"They are attaching the right of a country to rule the cricket world to its economic strength", this official said. The proposal by the BCCI, CA and the ECB to exempt themselves from relegation was, he said, contradictory: "On one side, they say they are following meritocracy. But then they base promotion and relegation on financial strength."
At an administrative level, the recently-created post of ICC chairman, (meant to reduce the powers of the president and be given to the "the best man for the job") will, according to the new proposal, become an annual rotation between "one of the nominees of the ECB, CA or the BCCI." Similarly, the BCCI-CA-ECB will nominate the annual chairman of the Finance & Commercial committee, thus nominating their own candidates in three key ICC positions: the head of the ExCo, the F&CA committee and the chairmanship of the ICC. The ICC chairman will not head other major committees of the ICC, its F&CA committee or the IBC, the commercial arm of the ICC.
The proposal states that the IBC is to be "established immediately" in order to take charge of the next cycle of ICC media and sponsorship rights from 2015-2023. The immediacy being referred to is the ICC Board meeting of April 2014.
The bulk of the "position paper" comprises a section focusing on a 'distribution model' of ICC revenues. The ICC's current funding model distributes surplus revenues equally among Full Members and, in smaller proportions, to its Associate and Affiliate members. This, the proposal says, "does not recognise the contribution of individual members" and provides for a "distorted distribution model that undermines self-sufficiency." The "value contribution" of India is listed as "over 80%" with the other Full Members' contribution ranging between "0.1% to 5%." The proposal says: "If ICC funds were entirely allocated on the basis of where they came from, all Members bar two would suffer a seriously damaging reduction in their funding," a position "not favoured by BCCI, the ECB or CA."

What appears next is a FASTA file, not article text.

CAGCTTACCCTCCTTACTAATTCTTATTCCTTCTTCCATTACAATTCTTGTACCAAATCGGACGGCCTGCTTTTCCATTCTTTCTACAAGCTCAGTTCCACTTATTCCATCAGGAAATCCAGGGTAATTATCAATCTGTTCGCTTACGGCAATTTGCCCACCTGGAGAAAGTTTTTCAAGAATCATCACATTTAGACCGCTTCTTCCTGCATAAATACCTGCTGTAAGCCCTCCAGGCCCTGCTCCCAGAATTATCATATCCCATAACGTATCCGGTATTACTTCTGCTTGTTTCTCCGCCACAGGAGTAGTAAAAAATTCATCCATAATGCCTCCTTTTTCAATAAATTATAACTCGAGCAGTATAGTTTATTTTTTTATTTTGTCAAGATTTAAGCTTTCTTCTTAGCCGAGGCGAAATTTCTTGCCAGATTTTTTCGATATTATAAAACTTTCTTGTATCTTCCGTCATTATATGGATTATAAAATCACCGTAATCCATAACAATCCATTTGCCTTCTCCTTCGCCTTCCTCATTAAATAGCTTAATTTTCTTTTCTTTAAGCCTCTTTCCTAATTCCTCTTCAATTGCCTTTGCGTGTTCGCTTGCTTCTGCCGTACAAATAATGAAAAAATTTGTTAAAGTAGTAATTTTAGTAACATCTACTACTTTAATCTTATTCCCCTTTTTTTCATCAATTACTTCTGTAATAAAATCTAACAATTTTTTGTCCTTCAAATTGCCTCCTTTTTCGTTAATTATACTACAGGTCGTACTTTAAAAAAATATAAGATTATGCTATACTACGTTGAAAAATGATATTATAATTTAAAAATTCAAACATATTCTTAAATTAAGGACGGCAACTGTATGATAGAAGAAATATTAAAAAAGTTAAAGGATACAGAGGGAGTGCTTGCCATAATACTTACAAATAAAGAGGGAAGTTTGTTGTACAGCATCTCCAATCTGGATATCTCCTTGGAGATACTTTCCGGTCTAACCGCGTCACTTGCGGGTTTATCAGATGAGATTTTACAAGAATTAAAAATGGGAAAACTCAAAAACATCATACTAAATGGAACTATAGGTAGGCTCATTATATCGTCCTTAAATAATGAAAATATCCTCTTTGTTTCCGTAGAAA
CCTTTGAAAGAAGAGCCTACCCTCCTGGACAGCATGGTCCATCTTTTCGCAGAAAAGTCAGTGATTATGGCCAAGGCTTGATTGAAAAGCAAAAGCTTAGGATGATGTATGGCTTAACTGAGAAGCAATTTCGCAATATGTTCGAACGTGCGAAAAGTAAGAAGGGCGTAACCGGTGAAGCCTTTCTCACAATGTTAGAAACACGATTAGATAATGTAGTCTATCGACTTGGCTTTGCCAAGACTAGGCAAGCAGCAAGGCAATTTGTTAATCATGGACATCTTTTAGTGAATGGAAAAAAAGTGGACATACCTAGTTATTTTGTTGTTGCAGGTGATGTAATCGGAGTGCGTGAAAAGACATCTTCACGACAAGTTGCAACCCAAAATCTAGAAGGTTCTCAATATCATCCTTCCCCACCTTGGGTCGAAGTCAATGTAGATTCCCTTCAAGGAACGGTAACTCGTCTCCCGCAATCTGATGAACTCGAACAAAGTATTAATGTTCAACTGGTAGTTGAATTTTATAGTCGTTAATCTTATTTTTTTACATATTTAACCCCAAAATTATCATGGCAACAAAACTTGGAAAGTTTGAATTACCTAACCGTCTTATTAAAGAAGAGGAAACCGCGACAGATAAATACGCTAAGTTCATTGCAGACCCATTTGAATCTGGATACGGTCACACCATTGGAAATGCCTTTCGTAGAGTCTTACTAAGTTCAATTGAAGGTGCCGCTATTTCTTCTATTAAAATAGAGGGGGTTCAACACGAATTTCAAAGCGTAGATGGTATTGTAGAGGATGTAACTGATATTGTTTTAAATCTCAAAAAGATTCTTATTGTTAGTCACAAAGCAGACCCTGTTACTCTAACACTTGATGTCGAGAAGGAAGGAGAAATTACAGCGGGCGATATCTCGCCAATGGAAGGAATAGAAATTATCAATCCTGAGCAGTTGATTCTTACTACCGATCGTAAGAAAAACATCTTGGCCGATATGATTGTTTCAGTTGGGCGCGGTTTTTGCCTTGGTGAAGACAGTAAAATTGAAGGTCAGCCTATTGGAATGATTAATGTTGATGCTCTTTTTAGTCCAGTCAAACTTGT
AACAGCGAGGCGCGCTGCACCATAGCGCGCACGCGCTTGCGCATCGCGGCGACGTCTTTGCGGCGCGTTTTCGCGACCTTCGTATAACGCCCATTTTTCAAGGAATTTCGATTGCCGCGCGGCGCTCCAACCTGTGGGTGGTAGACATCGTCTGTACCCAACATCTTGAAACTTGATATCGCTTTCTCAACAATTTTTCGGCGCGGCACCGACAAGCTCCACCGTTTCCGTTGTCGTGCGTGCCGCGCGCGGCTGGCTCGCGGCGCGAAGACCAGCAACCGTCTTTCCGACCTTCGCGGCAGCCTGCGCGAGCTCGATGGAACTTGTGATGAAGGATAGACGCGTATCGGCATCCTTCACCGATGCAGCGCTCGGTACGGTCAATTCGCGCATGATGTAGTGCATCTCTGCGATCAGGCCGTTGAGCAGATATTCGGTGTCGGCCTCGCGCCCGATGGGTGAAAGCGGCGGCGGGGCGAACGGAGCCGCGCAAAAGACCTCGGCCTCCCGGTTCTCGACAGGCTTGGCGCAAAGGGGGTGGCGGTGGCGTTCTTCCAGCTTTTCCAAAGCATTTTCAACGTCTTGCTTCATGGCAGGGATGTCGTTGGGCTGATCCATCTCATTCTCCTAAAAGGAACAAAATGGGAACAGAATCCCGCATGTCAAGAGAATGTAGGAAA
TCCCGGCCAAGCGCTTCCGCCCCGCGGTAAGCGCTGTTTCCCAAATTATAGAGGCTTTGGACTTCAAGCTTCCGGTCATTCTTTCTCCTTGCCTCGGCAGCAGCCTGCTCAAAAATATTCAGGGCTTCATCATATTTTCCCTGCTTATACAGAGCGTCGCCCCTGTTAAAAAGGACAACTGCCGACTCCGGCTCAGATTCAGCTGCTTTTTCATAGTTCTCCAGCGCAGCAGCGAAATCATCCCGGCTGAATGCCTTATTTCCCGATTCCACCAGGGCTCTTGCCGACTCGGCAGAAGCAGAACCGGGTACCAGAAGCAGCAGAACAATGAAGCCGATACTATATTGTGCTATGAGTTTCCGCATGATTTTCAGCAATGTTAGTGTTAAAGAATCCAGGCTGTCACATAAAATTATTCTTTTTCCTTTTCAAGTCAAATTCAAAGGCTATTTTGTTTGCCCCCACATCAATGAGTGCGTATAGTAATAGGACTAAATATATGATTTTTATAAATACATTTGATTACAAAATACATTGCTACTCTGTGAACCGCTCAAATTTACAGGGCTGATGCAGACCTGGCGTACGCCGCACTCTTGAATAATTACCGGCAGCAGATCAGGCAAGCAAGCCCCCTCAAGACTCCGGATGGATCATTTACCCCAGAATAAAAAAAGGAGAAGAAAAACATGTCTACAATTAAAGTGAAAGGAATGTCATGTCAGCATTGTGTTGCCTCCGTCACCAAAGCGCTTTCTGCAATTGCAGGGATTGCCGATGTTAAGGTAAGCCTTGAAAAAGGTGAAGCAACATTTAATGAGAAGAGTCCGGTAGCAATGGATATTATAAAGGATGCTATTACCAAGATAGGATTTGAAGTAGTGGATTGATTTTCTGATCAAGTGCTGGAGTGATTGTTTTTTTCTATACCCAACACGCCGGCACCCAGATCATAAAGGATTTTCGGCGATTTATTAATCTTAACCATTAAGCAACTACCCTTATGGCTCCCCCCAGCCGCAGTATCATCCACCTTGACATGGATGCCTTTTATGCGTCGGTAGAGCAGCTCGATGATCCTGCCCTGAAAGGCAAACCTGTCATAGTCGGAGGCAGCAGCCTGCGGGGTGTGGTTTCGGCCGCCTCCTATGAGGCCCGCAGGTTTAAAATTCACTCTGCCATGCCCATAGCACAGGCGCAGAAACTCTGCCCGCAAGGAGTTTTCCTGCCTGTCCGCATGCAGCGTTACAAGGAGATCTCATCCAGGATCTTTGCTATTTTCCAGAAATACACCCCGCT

To redress the "distorted distribution model", the new model recommends the creation of a "contribution cost" as recognition for every member's role in "contributing to generating ICC's revenues required to sustain the game." An estimate of the percentage break-up of "contribution costs" to the entire ICC revenue has been "worked on and negotiated by" the BCCI, the ECB and CA; this accords the three boards greater shares of the ICC's revenues as they increase. At the current rights-cycle revenue levels of $1.5 billion, for example, the BCCI's share would be 4.2%; should the new rights cycle gross revenue cross $3.5 billion, the BCCI's share will be 21% - a total of $766 million.
The BCCI-CA-ECB have also recommended the formation of a "standing team" of representatives from each of the Boards who have a mandate to look at "every element of each ICC event and event costs" and will regularly report to the F&CA committee.
The ICC's finance and commercial affairs committee, whose working group has put together these proposals, comprises the following: Giles Clarke (chairman, ECB), Alan Isaac (ICC president), Dave Richardson (chief executive), N Srinivasan (BCCI), Neil Speight (Associate and Affiliate member/ Bermuda Cricket Board), Wally Edwards (CA), Dave Cameron (WICB), with Campbell Jamieson (GM, commercial) and Faisal Hasnain (CFO).